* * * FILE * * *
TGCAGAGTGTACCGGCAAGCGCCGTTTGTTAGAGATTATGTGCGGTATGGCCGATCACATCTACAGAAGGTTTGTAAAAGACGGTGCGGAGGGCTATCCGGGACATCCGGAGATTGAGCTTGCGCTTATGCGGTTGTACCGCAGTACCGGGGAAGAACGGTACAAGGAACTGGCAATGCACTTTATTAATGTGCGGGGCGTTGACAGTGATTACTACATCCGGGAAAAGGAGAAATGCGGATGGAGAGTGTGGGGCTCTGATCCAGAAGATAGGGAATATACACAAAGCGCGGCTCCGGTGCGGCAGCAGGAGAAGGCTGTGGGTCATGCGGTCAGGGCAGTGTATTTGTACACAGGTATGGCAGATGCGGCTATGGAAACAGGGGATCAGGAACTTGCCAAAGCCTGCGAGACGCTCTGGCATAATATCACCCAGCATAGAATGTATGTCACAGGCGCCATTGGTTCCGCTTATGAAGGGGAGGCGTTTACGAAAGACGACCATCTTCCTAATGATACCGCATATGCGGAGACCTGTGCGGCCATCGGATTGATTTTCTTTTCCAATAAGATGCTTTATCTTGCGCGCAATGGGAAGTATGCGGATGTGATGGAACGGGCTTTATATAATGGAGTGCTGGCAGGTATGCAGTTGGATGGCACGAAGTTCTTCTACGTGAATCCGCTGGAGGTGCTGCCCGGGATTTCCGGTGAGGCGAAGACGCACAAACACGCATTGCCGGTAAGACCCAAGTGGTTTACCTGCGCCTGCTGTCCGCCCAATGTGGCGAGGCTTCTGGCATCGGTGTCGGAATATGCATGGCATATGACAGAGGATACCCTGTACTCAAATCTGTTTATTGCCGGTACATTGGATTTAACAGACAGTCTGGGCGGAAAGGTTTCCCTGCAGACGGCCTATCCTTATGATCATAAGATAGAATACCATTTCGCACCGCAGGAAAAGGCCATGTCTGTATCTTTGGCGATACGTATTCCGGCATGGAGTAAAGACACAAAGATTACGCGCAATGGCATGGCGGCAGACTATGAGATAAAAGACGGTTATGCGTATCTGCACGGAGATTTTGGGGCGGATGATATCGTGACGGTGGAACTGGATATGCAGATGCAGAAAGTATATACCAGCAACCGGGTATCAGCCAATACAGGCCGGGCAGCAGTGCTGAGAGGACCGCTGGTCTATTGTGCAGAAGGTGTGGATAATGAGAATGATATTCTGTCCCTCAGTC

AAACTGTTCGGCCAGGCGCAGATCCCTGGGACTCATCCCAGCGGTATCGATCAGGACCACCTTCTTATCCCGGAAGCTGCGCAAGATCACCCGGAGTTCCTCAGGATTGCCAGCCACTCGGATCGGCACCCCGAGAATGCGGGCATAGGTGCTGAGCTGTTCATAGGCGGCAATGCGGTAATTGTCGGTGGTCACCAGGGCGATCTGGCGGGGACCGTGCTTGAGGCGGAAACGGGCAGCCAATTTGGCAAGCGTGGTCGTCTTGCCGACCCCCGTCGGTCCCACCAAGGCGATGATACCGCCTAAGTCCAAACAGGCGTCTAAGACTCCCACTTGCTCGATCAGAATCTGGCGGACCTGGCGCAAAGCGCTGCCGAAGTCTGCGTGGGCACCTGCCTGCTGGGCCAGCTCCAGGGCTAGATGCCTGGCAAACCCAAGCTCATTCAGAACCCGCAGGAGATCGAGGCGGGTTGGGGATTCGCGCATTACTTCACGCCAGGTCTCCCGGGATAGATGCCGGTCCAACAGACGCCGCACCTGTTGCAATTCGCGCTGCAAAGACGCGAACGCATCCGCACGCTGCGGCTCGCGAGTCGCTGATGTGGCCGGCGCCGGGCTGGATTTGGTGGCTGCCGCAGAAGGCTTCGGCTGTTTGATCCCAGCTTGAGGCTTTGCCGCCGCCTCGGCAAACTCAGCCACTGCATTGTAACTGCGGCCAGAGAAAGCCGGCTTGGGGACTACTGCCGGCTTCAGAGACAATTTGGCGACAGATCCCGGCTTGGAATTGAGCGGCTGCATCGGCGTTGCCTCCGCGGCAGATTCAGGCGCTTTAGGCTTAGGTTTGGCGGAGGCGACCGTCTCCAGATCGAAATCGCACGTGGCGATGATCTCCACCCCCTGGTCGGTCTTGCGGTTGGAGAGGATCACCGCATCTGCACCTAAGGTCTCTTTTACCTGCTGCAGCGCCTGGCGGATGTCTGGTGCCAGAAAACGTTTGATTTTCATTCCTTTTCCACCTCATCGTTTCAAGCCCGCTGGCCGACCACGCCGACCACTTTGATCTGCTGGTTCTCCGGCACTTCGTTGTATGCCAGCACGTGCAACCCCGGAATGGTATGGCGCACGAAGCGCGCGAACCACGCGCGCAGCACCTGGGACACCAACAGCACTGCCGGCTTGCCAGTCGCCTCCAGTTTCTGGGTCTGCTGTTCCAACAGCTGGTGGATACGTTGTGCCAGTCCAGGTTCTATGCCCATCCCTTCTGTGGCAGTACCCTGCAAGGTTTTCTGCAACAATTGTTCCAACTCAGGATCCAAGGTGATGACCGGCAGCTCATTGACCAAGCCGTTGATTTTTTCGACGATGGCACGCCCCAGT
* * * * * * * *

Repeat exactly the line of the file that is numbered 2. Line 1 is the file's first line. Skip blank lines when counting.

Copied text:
AAACTGTTCGGCCAGGCGCAGATCCCTGGGACTCATCCCAGCGGTATCGATCAGGACCACCTTCTTATCCCGGAAGCTGCGCAAGATCACCCGGAGTTCCTCAGGATTGCCAGCCACTCGGATCGGCACCCCGAGAATGCGGGCATAGGTGCTGAGCTGTTCATAGGCGGCAATGCGGTAATTGTCGGTGGTCACCAGGGCGATCTGGCGGGGACCGTGCTTGAGGCGGAAACGGGCAGCCAATTTGGCAAGCGTGGTCGTCTTGCCGACCCCCGTCGGTCCCACCAAGGCGATGATACCGCCTAAGTCCAAACAGGCGTCTAAGACTCCCACTTGCTCGATCAGAATCTGGCGGACCTGGCGCAAAGCGCTGCCGAAGTCTGCGTGGGCACCTGCCTGCTGGGCCAGCTCCAGGGCTAGATGCCTGGCAAACCCAAGCTCATTCAGAACCCGCAGGAGATCGAGGCGGGTTGGGGATTCGCGCATTACTTCACGCCAGGTCTCCCGGGATAGATGCCGGTCCAACAGACGCCGCACCTGTTGCAATTCGCGCTGCAAAGACGCGAACGCATCCGCACGCTGCGGCTCGCGAGTCGCTGATGTGGCCGGCGCCGGGCTGGATTTGGTGGCTGCCGCAGAAGGCTTCGGCTGTTTGATCCCAGCTTGAGGCTTTGCCGCCGCCTCGGCAAACTCAGCCACTGCATTGTAACTGCGGCCAGAGAAAGCCGGCTTGGGGACTACTGCCGGCTTCAGAGACAATTTGGCGACAGATCCCGGCTTGGAATTGAGCGGCTGCATCGGCGTTGCCTCCGCGGCAGATTCAGGCGCTTTAGGCTTAGGTTTGGCGGAGGCGACCGTCTCCAGATCGAAATCGCACGTGGCGATGATCTCCACCCCCTGGTCGGTCTTGCGGTTGGAGAGGATCACCGCATCTGCACCTAAGGTCTCTTTTACCTGCTGCAGCGCCTGGCGGATGTCTGGTGCCAGAAAACGTTTGATTTTCATTCCTTTTCCACCTCATCGTTTCAAGCCCGCTGGCCGACCACGCCGACCACTTTGATCTGCTGGTTCTCCGGCACTTCGTTGTATGCCAGCACGTGCAACCCCGGAATGGTATGGCGCACGAAGCGCGCGAACCACGCGCGCAGCACCTGGGACACCAACAGCACTGCCGGCTTGCCAGTCGCCTCCAGTTTCTGGGTCTGCTGTTCCAACAGCTGGTGGATACGTTGTGCCAGTCCAGGTTCTATGCCCATCCCTTCTGTGGCAGTACCCTGCAAGGTTTTCTGCAACAATTGTTCCAACTCAGGATCCAAGGTGATGACCGGCAGCTCATTGACCAAGCCGTTGATTTTTTCGACGATGGCACGCCCCAGT